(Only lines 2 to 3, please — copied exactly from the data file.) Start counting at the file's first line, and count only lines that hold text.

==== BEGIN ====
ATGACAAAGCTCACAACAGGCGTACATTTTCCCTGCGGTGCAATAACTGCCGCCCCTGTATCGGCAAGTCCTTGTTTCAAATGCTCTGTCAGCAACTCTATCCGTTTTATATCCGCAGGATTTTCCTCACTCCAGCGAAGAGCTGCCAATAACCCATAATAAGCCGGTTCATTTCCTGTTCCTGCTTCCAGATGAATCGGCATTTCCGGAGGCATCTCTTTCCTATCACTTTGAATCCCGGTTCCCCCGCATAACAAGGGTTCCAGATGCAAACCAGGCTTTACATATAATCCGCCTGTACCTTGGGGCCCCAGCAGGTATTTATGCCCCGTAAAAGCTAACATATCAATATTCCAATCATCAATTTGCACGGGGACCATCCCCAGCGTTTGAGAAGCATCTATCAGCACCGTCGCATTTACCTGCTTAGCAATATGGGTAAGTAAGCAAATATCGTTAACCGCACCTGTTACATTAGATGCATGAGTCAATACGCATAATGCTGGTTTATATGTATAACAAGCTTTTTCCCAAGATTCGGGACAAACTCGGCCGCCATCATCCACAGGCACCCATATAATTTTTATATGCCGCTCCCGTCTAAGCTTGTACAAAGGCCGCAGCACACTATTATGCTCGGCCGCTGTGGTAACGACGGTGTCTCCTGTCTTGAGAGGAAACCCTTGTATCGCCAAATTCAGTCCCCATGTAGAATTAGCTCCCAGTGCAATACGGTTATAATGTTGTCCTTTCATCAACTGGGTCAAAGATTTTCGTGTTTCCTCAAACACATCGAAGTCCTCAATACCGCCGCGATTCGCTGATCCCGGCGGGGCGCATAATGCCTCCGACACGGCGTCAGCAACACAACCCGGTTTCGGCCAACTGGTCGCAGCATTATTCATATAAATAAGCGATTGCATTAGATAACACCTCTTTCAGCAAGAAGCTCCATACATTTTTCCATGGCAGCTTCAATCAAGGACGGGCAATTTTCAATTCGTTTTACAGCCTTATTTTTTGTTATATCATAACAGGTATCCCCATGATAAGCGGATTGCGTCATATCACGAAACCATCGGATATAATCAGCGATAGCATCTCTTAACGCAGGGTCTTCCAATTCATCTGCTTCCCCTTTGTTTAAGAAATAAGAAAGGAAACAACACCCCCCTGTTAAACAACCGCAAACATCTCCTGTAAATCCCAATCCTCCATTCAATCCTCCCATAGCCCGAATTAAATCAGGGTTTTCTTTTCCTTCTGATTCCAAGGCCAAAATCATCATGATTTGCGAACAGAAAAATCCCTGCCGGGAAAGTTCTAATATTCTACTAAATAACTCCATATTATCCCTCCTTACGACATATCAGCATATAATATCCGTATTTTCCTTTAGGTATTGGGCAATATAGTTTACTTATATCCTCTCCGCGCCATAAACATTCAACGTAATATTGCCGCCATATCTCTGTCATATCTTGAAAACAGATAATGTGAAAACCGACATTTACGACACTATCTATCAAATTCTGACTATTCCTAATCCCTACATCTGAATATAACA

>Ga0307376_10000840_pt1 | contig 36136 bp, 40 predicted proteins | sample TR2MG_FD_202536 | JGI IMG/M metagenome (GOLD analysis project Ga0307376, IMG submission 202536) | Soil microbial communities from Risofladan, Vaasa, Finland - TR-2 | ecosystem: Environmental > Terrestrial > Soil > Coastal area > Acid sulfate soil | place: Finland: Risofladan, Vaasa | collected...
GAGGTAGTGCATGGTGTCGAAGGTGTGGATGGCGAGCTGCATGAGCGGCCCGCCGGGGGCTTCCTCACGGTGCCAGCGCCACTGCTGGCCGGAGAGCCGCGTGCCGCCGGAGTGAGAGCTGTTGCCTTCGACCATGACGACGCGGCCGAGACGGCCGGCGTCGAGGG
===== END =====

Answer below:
>Ga0307376_10000840_pt1 | contig 36136 bp, 40 predicted proteins | sample TR2MG_FD_202536 | JGI IMG/M metagenome (GOLD analysis project Ga0307376, IMG submission 202536) | Soil microbial communities from Risofladan, Vaasa, Finland - TR-2 | ecosystem: Environmental > Terrestrial > Soil > Coastal area > Acid sulfate soil | place: Finland: Risofladan, Vaasa | collected...
GAGGTAGTGCATGGTGTCGAAGGTGTGGATGGCGAGCTGCATGAGCGGCCCGCCGGGGGCTTCCTCACGGTGCCAGCGCCACTGCTGGCCGGAGAGCCGCGTGCCGCCGGAGTGAGAGCTGTTGCCTTCGACCATGACGACGCGGCCGAGACGGCCGGCGTCGAGGG